Local Obituaries

A green thumb who fought City Hall to keep her vegetable garden has died at 63

Miami Shores front yard garden gets legal vegetables

Hermine Ricketts and Tom Carroll, the Miami Shores couple whose legal battle led to a new state law, hold a ceremonial replanting of their garden July 1, 2019. The village had made the couple dig up their front-yard garden or face daily fines.
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Hermine Ricketts and Tom Carroll, the Miami Shores couple whose legal battle led to a new state law, hold a ceremonial replanting of their garden July 1, 2019. The village had made the couple dig up their front-yard garden or face daily fines.

Hermine Ricketts was a Miami Shores gardener with a green thumb that made waves from South Florida to the Florida Senate floor.

The gardening guru, architect, artist and Jamaica native died Saturday after a long illness. She was 63.

Ricketts is survived by her husband, Tom Carroll, with whom she owned her Miami Shores home for the last 26 years. The two made news after a years-long legal battle over where they could plant their vegetable garden. A bill was signed into law this year, barring local governments from creating such ordinances.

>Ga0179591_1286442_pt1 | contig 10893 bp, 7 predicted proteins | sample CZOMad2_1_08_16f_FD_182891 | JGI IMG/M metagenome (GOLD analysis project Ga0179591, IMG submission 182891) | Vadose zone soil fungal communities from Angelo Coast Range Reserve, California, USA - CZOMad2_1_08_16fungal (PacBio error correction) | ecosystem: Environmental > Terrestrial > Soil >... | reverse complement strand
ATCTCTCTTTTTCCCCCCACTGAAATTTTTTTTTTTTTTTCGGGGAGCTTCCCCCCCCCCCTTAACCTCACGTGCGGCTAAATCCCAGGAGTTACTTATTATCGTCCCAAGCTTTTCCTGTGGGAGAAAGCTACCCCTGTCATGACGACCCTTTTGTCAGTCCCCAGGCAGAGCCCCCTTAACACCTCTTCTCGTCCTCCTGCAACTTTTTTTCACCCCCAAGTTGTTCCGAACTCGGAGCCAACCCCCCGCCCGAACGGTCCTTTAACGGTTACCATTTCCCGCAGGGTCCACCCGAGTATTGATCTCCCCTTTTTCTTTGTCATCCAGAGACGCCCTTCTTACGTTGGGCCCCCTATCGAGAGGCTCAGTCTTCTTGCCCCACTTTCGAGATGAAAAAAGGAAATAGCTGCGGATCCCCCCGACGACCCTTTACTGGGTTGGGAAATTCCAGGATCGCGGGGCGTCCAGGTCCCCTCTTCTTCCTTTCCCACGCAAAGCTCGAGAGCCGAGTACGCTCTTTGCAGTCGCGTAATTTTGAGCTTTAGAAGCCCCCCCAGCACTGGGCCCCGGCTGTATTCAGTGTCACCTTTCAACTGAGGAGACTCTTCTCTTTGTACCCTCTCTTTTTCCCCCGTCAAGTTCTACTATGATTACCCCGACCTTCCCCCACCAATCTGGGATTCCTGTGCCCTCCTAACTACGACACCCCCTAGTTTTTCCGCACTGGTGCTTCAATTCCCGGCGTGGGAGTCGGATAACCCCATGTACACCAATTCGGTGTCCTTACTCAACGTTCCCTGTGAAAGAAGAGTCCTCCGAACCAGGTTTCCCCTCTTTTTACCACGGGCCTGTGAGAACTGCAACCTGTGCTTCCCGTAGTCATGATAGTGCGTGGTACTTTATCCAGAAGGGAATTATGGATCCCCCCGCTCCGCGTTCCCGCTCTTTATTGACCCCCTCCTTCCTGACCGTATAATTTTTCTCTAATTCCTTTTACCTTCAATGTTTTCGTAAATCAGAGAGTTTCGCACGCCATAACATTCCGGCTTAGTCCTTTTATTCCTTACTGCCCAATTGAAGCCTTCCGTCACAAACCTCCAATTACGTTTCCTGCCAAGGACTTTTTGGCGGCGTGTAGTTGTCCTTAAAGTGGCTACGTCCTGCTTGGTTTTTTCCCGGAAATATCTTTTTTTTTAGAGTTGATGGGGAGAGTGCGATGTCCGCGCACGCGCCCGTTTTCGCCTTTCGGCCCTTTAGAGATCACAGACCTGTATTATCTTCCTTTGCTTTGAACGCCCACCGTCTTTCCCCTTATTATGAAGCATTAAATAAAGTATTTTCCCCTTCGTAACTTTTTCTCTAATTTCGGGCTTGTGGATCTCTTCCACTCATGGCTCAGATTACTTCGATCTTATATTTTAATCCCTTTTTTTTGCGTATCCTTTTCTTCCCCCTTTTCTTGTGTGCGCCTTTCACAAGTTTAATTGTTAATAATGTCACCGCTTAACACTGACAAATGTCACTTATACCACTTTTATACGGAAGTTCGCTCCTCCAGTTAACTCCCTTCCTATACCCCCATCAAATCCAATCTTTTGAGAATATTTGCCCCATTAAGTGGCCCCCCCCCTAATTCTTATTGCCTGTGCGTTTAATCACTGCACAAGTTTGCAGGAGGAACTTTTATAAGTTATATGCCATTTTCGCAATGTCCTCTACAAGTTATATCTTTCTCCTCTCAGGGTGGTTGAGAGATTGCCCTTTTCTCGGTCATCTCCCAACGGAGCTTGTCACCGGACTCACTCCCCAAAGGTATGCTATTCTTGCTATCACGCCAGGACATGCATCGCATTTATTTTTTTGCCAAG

Ricketts was born in a village outside of Kingston, Jamaica, as the youngest of five brothers and sisters. She is survived by her siblings, Donald, Ronald, Shirley and Pam; her nieces and nephews, Douglas, Kirk, Omar, Trudy-Ann; and her grand-nieces, Ashley and Haleigh.

Her mother, Gloria, passed away late last year.

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Ricketts always had her nose in a book, Carroll recalled one of her brothers saying, and she eventually moved to America to attend Howard University in Washington, D.C., to study architecture on a full scholarship.

Shortly after she graduated magna cum laude in 1981, she moved to Miami where she got her architecture license and opened up her own firm. It was around that time that she met Carroll through a personal ad in the Miami Herald’s Tropic Magazine.

Ricketts taught Carroll lots about architecture, especially how to blend art, math, science and design, he said. Carroll remembers that at one time in the 1980s, she was the only black, female architect in Florida.

Ricketts was recognized in the late 1990s by Ebony magazine as one of the top 10 female architects in the country. She first started dealing with health issues in 1999, so she closed up her firm and instead focused on painting and sculptures.

“Our house is a work of art, all the way around,” Carroll said.

Ricketts’ artistic and mathematical talents meshed with her green thumb, too, and she took pride in designing irrigation systems to keep her garden perfectly watered. She spent 10 or 12 hours a day, seven days a week working in the garden.

Carroll said the garden was “both her joy and her canvas.”